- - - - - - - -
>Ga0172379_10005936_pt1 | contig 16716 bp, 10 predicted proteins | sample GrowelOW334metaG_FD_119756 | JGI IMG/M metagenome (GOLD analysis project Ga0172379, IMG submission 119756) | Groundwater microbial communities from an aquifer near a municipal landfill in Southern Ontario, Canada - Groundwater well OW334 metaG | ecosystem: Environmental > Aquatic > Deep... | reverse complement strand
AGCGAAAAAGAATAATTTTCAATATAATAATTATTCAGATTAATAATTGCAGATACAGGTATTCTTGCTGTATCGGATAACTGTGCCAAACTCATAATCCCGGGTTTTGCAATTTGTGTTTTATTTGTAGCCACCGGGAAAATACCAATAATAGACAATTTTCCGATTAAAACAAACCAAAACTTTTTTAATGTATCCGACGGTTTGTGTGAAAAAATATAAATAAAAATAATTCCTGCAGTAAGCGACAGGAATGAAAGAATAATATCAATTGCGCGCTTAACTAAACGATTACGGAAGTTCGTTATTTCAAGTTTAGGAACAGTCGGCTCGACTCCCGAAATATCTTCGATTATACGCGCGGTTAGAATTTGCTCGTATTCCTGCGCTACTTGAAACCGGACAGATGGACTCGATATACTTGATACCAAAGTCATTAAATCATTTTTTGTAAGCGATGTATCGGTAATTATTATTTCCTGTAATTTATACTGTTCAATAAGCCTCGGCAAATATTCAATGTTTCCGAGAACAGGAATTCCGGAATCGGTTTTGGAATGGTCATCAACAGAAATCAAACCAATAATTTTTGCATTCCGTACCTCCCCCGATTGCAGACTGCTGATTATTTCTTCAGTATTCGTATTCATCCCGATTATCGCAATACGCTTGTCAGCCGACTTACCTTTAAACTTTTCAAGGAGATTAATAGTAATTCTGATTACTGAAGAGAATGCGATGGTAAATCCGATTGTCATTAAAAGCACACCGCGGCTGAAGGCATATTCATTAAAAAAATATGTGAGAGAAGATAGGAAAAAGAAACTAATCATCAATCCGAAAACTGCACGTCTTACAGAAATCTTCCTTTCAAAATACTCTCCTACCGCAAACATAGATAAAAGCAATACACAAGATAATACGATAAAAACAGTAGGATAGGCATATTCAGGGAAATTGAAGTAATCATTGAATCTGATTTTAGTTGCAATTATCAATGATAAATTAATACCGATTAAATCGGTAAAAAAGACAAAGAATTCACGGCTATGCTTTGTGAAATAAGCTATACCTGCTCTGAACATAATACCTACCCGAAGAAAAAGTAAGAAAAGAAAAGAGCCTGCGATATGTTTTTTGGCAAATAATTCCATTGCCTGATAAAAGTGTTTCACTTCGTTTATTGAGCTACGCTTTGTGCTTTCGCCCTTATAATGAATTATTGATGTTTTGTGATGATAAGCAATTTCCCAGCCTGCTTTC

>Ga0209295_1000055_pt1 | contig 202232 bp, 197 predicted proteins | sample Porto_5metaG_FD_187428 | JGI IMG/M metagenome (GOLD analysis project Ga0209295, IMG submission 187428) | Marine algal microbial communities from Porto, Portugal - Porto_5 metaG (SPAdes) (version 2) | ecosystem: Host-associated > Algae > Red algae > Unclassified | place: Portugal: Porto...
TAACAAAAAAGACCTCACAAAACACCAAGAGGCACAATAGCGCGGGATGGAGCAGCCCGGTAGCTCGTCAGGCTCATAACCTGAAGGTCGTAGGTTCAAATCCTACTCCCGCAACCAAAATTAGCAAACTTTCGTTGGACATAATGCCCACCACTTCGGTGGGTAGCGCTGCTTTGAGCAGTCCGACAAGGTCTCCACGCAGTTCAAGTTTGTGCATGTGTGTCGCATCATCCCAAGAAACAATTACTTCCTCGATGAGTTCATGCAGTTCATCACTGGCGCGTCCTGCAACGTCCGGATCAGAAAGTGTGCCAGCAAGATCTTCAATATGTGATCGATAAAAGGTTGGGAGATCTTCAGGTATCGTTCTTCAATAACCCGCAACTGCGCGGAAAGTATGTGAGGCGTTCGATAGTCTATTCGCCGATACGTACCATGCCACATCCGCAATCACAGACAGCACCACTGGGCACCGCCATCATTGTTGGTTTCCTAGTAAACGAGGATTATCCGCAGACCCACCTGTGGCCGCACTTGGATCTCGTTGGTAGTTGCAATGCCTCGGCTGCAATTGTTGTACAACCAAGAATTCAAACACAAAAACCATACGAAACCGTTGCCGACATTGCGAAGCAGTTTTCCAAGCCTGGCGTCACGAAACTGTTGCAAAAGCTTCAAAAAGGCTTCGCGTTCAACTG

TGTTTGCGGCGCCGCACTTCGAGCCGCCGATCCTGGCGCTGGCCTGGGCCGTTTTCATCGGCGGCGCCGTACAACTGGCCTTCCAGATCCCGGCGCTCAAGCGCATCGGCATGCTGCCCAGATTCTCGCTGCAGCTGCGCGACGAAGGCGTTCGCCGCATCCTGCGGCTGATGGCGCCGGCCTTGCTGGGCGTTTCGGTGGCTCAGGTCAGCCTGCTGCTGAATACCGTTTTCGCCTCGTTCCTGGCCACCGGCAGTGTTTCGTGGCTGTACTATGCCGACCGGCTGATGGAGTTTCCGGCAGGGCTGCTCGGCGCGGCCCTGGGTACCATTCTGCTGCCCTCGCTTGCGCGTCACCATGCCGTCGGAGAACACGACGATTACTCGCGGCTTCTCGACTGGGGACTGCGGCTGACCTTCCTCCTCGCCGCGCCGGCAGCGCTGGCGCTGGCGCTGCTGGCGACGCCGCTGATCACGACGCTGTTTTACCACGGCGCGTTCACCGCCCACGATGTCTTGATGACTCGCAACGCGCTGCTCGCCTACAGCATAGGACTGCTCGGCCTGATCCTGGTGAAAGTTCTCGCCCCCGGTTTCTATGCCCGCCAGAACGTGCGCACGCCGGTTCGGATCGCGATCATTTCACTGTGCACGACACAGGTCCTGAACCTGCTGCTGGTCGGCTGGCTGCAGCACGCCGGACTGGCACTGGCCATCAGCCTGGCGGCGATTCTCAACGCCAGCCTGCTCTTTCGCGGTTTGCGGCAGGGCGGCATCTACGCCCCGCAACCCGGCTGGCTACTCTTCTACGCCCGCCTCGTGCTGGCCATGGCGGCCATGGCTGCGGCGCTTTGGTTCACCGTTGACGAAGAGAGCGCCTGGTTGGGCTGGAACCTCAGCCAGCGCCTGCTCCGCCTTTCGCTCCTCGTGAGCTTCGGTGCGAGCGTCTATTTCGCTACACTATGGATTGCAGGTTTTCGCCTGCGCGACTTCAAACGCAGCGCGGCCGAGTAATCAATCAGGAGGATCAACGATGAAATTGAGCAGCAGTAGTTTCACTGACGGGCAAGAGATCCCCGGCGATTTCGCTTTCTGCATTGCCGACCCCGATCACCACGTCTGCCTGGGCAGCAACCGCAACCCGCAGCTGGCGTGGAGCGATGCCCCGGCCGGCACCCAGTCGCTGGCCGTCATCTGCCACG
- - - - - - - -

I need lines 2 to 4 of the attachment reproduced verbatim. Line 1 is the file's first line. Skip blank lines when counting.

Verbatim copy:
AGCGAAAAAGAATAATTTTCAATATAATAATTATTCAGATTAATAATTGCAGATACAGGTATTCTTGCTGTATCGGATAACTGTGCCAAACTCATAATCCCGGGTTTTGCAATTTGTGTTTTATTTGTAGCCACCGGGAAAATACCAATAATAGACAATTTTCCGATTAAAACAAACCAAAACTTTTTTAATGTATCCGACGGTTTGTGTGAAAAAATATAAATAAAAATAATTCCTGCAGTAAGCGACAGGAATGAAAGAATAATATCAATTGCGCGCTTAACTAAACGATTACGGAAGTTCGTTATTTCAAGTTTAGGAACAGTCGGCTCGACTCCCGAAATATCTTCGATTATACGCGCGGTTAGAATTTGCTCGTATTCCTGCGCTACTTGAAACCGGACAGATGGACTCGATATACTTGATACCAAAGTCATTAAATCATTTTTTGTAAGCGATGTATCGGTAATTATTATTTCCTGTAATTTATACTGTTCAATAAGCCTCGGCAAATATTCAATGTTTCCGAGAACAGGAATTCCGGAATCGGTTTTGGAATGGTCATCAACAGAAATCAAACCAATAATTTTTGCATTCCGTACCTCCCCCGATTGCAGACTGCTGATTATTTCTTCAGTATTCGTATTCATCCCGATTATCGCAATACGCTTGTCAGCCGACTTACCTTTAAACTTTTCAAGGAGATTAATAGTAATTCTGATTACTGAAGAGAATGCGATGGTAAATCCGATTGTCATTAAAAGCACACCGCGGCTGAAGGCATATTCATTAAAAAAATATGTGAGAGAAGATAGGAAAAAGAAACTAATCATCAATCCGAAAACTGCACGTCTTACAGAAATCTTCCTTTCAAAATACTCTCCTACCGCAAACATAGATAAAAGCAATACACAAGATAATACGATAAAAACAGTAGGATAGGCATATTCAGGGAAATTGAAGTAATCATTGAATCTGATTTTAGTTGCAATTATCAATGATAAATTAATACCGATTAAATCGGTAAAAAAGACAAAGAATTCACGGCTATGCTTTGTGAAATAAGCTATACCTGCTCTGAACATAATACCTACCCGAAGAAAAAGTAAGAAAAGAAAAGAGCCTGCGATATGTTTTTTGGCAAATAATTCCATTGCCTGATAAAAGTGTTTCACTTCGTTTATTGAGCTACGCTTTGTGCTTTCGCCCTTATAATGAATTATTGATGTTTTGTGATGATAAGCAATTTCCCAGCCTGCTTTC

>Ga0209295_1000055_pt1 | contig 202232 bp, 197 predicted proteins | sample Porto_5metaG_FD_187428 | JGI IMG/M metagenome (GOLD analysis project Ga0209295, IMG submission 187428) | Marine algal microbial communities from Porto, Portugal - Porto_5 metaG (SPAdes) (version 2) | ecosystem: Host-associated > Algae > Red algae > Unclassified | place: Portugal: Porto...
TAACAAAAAAGACCTCACAAAACACCAAGAGGCACAATAGCGCGGGATGGAGCAGCCCGGTAGCTCGTCAGGCTCATAACCTGAAGGTCGTAGGTTCAAATCCTACTCCCGCAACCAAAATTAGCAAACTTTCGTTGGACATAATGCCCACCACTTCGGTGGGTAGCGCTGCTTTGAGCAGTCCGACAAGGTCTCCACGCAGTTCAAGTTTGTGCATGTGTGTCGCATCATCCCAAGAAACAATTACTTCCTCGATGAGTTCATGCAGTTCATCACTGGCGCGTCCTGCAACGTCCGGATCAGAAAGTGTGCCAGCAAGATCTTCAATATGTGATCGATAAAAGGTTGGGAGATCTTCAGGTATCGTTCTTCAATAACCCGCAACTGCGCGGAAAGTATGTGAGGCGTTCGATAGTCTATTCGCCGATACGTACCATGCCACATCCGCAATCACAGACAGCACCACTGGGCACCGCCATCATTGTTGGTTTCCTAGTAAACGAGGATTATCCGCAGACCCACCTGTGGCCGCACTTGGATCTCGTTGGTAGTTGCAATGCCTCGGCTGCAATTGTTGTACAACCAAGAATTCAAACACAAAAACCATACGAAACCGTTGCCGACATTGCGAAGCAGTTTTCCAAGCCTGGCGTCACGAAACTGTTGCAAAAGCTTCAAAAAGGCTTCGCGTTCAACTG